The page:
It was going to be a stormy night. I battened down the hatches, closed up the house, and snuggled into bed with David. David Sedaris, that is. The sound of rain splattering the windows woke me the next morning. This piece of information, I later realized, was a clue of what was to come. Sophia typically wakes us with "I'm HUNGRY. I want juice. I wants eggs for breakfast. GET UP."
By 7:45 she was in bed with me, and I was pleased with her sudden absence of whining and commented as such. Once I got up and headed downstairs, I flowed from task to task. Before I knew it, the dishwasher was unloaded, the bottle was made. How easy it was to start my day without stumbling over the little sprite who constantly tells me, "I want to help." I found her lounging on the couch, watching a show. I didn't know what had happened to make her suddenly so easy to live with, but I was enjoying it. She came in and asked me for a drink.
And then it hit me.
She's sick. One and a half years ago she had the stomach flu so bad, she landed in the hospital for four days. And everytime she was about to throw up, she'd ask for a drink.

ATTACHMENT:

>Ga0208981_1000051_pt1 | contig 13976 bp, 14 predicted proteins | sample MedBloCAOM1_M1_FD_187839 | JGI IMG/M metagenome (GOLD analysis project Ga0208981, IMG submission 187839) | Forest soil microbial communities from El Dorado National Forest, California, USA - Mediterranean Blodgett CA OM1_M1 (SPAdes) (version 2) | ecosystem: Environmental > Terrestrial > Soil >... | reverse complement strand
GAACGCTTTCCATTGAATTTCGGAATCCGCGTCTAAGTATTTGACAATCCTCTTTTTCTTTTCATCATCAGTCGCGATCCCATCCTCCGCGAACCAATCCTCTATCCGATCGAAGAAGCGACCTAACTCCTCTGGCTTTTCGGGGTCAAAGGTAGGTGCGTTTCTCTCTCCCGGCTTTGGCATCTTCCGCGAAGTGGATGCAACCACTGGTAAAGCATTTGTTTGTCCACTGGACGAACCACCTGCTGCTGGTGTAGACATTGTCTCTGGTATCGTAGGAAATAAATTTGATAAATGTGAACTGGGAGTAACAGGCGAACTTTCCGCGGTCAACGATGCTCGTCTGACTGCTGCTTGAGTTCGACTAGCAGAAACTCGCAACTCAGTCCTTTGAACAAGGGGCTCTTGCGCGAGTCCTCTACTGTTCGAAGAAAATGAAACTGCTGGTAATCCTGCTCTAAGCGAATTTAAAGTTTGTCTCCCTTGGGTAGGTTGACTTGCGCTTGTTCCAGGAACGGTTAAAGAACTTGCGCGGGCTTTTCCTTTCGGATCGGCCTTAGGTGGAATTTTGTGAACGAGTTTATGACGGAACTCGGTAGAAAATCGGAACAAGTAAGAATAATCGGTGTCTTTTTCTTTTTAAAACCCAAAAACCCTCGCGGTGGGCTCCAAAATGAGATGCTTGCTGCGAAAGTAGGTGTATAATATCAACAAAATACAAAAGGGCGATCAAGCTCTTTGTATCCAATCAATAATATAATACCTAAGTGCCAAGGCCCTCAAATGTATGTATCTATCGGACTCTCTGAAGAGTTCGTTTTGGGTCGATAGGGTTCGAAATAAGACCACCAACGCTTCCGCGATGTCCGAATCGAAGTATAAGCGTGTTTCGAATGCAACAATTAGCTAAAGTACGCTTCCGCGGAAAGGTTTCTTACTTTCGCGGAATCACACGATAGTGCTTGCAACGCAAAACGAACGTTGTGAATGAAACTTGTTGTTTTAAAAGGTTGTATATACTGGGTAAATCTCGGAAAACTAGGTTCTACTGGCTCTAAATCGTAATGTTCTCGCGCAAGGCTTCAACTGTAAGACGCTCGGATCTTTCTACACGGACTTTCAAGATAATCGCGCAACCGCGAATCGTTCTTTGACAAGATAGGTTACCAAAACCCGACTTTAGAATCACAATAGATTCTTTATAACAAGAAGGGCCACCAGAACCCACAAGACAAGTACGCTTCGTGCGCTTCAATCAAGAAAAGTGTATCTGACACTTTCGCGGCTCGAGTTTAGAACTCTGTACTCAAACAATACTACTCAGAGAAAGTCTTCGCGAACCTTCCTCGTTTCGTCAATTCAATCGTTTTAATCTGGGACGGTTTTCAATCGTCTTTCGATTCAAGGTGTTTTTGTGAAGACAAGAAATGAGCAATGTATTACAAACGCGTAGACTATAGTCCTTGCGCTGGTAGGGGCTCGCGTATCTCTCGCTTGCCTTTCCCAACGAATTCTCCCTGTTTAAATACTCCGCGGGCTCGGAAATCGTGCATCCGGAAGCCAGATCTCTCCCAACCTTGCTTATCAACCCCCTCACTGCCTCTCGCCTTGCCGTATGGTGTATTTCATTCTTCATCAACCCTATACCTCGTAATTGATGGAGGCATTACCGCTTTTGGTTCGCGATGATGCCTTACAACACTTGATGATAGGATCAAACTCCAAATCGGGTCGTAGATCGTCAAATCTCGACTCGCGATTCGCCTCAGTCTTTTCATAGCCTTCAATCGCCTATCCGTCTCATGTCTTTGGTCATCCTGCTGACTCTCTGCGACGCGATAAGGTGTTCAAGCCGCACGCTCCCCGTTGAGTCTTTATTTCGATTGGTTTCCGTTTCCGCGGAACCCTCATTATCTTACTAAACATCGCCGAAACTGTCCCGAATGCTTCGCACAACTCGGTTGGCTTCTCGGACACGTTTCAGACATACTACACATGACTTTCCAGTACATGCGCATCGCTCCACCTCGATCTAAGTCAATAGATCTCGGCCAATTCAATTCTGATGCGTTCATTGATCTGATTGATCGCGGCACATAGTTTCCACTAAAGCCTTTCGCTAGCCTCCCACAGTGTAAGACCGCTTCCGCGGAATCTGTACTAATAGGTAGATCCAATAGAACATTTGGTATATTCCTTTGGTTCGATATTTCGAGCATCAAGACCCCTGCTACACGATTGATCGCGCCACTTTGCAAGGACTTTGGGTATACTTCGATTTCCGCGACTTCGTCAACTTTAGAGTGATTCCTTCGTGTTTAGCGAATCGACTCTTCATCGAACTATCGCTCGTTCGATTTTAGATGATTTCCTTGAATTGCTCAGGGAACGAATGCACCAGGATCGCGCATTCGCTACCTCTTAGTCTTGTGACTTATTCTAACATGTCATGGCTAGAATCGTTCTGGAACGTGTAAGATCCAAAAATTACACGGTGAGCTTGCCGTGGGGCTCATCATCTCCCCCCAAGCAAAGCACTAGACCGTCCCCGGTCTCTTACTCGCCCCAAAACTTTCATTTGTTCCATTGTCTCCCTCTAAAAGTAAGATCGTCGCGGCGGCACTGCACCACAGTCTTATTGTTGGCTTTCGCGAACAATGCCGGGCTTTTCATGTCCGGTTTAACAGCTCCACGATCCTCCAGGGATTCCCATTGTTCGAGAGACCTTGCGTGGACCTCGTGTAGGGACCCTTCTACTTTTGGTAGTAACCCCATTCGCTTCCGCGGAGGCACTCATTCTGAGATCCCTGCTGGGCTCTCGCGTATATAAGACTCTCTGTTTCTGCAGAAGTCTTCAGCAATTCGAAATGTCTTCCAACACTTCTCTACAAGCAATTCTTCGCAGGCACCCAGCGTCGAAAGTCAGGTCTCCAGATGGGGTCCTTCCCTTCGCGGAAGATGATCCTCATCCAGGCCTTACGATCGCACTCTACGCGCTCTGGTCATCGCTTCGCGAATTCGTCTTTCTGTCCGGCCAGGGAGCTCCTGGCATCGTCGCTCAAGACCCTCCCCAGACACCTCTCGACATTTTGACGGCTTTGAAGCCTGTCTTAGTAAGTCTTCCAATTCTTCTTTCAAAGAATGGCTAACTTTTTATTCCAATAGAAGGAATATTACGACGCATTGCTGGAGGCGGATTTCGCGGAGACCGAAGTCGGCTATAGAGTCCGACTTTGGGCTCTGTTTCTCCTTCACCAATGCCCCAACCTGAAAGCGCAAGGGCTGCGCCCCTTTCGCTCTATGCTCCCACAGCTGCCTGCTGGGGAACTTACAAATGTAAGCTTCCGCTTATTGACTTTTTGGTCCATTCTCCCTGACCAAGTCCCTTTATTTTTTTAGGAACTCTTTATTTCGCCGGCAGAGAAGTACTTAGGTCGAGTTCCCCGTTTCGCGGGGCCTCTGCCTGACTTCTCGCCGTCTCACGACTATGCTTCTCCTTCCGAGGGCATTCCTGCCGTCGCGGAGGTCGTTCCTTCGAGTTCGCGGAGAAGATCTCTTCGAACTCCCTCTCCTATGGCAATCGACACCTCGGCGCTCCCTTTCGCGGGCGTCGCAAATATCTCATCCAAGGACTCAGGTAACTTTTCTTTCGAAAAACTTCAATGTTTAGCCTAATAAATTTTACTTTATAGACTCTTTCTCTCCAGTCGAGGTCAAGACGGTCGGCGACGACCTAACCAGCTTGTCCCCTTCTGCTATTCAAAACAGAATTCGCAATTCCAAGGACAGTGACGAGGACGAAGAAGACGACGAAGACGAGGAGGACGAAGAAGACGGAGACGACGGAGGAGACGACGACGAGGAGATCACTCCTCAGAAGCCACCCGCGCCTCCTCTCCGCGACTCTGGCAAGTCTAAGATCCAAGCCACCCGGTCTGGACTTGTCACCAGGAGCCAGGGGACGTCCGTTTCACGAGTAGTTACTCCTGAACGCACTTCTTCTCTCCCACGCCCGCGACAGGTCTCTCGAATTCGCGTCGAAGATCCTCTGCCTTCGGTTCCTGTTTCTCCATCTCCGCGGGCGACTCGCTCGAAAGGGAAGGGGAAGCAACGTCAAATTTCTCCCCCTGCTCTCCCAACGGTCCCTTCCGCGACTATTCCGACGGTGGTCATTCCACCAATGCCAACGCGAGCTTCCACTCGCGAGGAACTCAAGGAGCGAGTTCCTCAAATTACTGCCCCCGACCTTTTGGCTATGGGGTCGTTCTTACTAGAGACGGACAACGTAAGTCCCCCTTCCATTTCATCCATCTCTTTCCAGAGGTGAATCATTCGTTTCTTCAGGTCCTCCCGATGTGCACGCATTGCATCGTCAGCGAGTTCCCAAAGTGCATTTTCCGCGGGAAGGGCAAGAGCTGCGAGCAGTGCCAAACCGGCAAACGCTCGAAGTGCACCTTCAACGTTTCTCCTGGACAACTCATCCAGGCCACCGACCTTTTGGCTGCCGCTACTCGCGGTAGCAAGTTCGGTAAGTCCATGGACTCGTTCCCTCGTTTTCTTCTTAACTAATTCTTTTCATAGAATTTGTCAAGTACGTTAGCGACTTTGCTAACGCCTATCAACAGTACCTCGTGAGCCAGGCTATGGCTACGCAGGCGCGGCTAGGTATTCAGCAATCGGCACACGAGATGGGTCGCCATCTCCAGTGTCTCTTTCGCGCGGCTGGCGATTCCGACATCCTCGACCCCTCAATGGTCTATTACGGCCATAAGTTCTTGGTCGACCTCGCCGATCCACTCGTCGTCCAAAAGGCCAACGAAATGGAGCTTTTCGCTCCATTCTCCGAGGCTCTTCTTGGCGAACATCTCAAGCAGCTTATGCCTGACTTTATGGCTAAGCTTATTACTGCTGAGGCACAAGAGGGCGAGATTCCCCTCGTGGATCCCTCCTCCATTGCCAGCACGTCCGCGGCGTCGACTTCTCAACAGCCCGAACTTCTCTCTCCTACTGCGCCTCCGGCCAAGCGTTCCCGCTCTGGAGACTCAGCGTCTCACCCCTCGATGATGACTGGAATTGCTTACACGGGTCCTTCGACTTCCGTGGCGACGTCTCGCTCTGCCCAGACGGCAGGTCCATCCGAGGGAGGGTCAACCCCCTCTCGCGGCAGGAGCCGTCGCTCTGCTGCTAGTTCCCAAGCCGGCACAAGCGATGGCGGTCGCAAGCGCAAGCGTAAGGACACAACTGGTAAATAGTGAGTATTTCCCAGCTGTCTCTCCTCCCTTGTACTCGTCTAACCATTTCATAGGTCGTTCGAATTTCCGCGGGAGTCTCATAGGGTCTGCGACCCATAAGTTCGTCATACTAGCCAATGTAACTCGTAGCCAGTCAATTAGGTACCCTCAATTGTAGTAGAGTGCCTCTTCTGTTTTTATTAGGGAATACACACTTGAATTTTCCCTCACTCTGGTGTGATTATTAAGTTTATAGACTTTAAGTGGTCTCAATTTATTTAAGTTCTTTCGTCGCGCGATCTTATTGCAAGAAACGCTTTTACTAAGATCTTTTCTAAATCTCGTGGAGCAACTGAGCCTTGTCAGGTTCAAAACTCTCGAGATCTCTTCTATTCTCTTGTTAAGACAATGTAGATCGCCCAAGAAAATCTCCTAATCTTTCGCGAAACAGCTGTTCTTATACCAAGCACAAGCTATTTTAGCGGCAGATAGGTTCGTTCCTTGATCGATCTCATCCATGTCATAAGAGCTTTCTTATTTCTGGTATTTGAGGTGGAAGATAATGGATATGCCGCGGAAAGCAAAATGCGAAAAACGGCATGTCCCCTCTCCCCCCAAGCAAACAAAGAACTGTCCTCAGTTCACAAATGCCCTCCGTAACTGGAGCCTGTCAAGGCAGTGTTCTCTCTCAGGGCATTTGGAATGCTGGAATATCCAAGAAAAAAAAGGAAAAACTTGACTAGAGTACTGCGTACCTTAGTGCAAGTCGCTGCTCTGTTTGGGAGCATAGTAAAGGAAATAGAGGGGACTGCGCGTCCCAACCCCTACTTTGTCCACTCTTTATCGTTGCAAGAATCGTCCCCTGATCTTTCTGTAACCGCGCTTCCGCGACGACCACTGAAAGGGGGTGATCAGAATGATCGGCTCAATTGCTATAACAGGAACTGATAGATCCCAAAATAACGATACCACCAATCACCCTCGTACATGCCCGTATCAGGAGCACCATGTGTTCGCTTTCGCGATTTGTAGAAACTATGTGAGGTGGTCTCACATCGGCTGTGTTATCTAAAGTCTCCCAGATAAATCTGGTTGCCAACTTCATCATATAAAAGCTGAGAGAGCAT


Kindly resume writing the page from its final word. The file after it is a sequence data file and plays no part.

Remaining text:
"I knew it. Everytime we go to the damn pediatrician, if I didn't get there with sick kids, I'll surely leave with sick kids. EVERY FRICKIN' TIME." I didn't want to take them to their four year check up, I had told Dave. "Why?" He had wanted to know. I didn't explain.
Heading into the pediatrician, I beat the children over the head with "don't touch anything, don't touch your faces, fingers out of mouths and noses, there are sick kids and germs there." I used my whole purse size bottle of hand sanitizer AFTER we had washed our hands in the exam room. Twice.
We had plans to travel to IA this upcoming weekend, and I didn't want some pediatrician visit getting us sick.
Dave came downstairs after I had my realization that Sophia was sick and I shared my prediction with him. Unphased, he continued getting ready for his day. Meanwhile, Sophia has run upstairs. The storm of nausea and vomiting has begun and will stick with her in fifteen minute cycles.
"Please," I guiltily ask him, "stay home. If you don't have something major today, I'm gonna need help."
Last time this stomach bug hit us, it hit hard. We were stuck in our house, everyone too sick to move, and no one to get us soup, ginger ale, crackers, or bread from the store. The stores couldn't deliver when I needed the products. I had to prepare this time.
I cleaned Sophia up then set to work recalling all the items that helped us survive the last round of the stomach bug.
In between vomit episodes, with Andi in one arm, Dave out shopping, I clear paths to the bathroom. Clean the kitchen to ready it for all the rinsing and sanitizing and scrubbing that I know will come.
Dave gets home with the artillery.
GAME ON MOTHER FRICKIN' stomach bug. I'm ready this time.